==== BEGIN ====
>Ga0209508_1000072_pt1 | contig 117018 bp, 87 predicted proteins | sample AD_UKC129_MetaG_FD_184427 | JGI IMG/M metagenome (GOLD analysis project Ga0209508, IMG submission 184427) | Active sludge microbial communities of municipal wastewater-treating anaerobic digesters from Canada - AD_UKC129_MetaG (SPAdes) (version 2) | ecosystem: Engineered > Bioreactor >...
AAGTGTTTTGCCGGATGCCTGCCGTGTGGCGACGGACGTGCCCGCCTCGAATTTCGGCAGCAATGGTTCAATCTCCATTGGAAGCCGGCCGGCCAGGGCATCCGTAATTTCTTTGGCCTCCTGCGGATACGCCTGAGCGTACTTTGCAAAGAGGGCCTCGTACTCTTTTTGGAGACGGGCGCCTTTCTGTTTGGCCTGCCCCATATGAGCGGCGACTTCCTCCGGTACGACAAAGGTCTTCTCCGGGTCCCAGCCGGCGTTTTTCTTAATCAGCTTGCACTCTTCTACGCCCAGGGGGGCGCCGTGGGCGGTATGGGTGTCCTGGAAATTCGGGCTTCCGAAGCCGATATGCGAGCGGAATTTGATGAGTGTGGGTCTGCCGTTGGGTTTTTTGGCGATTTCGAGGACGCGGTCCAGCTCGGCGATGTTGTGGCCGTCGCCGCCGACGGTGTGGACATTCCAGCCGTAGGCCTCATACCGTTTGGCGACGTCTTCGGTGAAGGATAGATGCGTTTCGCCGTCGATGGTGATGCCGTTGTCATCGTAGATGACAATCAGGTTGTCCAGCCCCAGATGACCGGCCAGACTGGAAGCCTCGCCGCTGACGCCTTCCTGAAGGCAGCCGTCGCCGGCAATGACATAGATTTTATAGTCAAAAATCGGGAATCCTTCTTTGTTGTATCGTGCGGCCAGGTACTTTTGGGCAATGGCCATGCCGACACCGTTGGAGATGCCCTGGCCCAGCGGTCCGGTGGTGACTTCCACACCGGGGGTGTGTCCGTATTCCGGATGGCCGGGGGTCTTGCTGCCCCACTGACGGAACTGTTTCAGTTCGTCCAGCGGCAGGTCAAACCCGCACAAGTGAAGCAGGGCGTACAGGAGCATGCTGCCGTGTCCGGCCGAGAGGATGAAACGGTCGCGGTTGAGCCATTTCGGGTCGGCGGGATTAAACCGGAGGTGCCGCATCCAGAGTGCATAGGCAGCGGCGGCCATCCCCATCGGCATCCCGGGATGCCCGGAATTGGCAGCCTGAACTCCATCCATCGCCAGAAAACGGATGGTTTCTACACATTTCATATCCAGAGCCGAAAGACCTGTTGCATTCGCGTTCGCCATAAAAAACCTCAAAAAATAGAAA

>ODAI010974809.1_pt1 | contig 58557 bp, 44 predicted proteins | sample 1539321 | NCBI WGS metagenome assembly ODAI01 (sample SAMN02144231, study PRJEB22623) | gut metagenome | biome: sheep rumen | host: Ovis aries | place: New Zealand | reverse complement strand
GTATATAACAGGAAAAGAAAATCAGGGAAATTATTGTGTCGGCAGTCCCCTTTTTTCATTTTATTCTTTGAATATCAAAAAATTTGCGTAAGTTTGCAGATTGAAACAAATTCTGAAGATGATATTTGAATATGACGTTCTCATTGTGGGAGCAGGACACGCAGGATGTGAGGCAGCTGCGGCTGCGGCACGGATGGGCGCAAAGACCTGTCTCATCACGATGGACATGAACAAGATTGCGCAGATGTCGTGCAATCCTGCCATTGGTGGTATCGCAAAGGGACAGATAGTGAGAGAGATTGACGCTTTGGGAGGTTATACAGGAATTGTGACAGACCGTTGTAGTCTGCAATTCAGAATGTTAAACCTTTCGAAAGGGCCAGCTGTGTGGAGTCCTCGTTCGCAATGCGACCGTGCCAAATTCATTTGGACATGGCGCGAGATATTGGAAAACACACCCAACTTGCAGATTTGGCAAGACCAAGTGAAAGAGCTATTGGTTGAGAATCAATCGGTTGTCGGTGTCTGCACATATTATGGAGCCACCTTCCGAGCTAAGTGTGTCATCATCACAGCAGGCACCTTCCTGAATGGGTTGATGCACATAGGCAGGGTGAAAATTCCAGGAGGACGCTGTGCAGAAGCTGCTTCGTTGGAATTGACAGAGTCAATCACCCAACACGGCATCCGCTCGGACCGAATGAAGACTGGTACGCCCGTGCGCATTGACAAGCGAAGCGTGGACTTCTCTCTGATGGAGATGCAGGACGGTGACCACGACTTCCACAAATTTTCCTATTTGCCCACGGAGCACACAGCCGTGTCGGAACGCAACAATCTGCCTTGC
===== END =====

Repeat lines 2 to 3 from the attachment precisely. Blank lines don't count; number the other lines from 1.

AAGTGTTTTGCCGGATGCCTGCCGTGTGGCGACGGACGTGCCCGCCTCGAATTTCGGCAGCAATGGTTCAATCTCCATTGGAAGCCGGCCGGCCAGGGCATCCGTAATTTCTTTGGCCTCCTGCGGATACGCCTGAGCGTACTTTGCAAAGAGGGCCTCGTACTCTTTTTGGAGACGGGCGCCTTTCTGTTTGGCCTGCCCCATATGAGCGGCGACTTCCTCCGGTACGACAAAGGTCTTCTCCGGGTCCCAGCCGGCGTTTTTCTTAATCAGCTTGCACTCTTCTACGCCCAGGGGGGCGCCGTGGGCGGTATGGGTGTCCTGGAAATTCGGGCTTCCGAAGCCGATATGCGAGCGGAATTTGATGAGTGTGGGTCTGCCGTTGGGTTTTTTGGCGATTTCGAGGACGCGGTCCAGCTCGGCGATGTTGTGGCCGTCGCCGCCGACGGTGTGGACATTCCAGCCGTAGGCCTCATACCGTTTGGCGACGTCTTCGGTGAAGGATAGATGCGTTTCGCCGTCGATGGTGATGCCGTTGTCATCGTAGATGACAATCAGGTTGTCCAGCCCCAGATGACCGGCCAGACTGGAAGCCTCGCCGCTGACGCCTTCCTGAAGGCAGCCGTCGCCGGCAATGACATAGATTTTATAGTCAAAAATCGGGAATCCTTCTTTGTTGTATCGTGCGGCCAGGTACTTTTGGGCAATGGCCATGCCGACACCGTTGGAGATGCCCTGGCCCAGCGGTCCGGTGGTGACTTCCACACCGGGGGTGTGTCCGTATTCCGGATGGCCGGGGGTCTTGCTGCCCCACTGACGGAACTGTTTCAGTTCGTCCAGCGGCAGGTCAAACCCGCACAAGTGAAGCAGGGCGTACAGGAGCATGCTGCCGTGTCCGGCCGAGAGGATGAAACGGTCGCGGTTGAGCCATTTCGGGTCGGCGGGATTAAACCGGAGGTGCCGCATCCAGAGTGCATAGGCAGCGGCGGCCATCCCCATCGGCATCCCGGGATGCCCGGAATTGGCAGCCTGAACTCCATCCATCGCCAGAAAACGGATGGTTTCTACACATTTCATATCCAGAGCCGAAAGACCTGTTGCATTCGCGTTCGCCATAAAAAACCTCAAAAAATAGAAA

>ODAI010974809.1_pt1 | contig 58557 bp, 44 predicted proteins | sample 1539321 | NCBI WGS metagenome assembly ODAI01 (sample SAMN02144231, study PRJEB22623) | gut metagenome | biome: sheep rumen | host: Ovis aries | place: New Zealand | reverse complement strand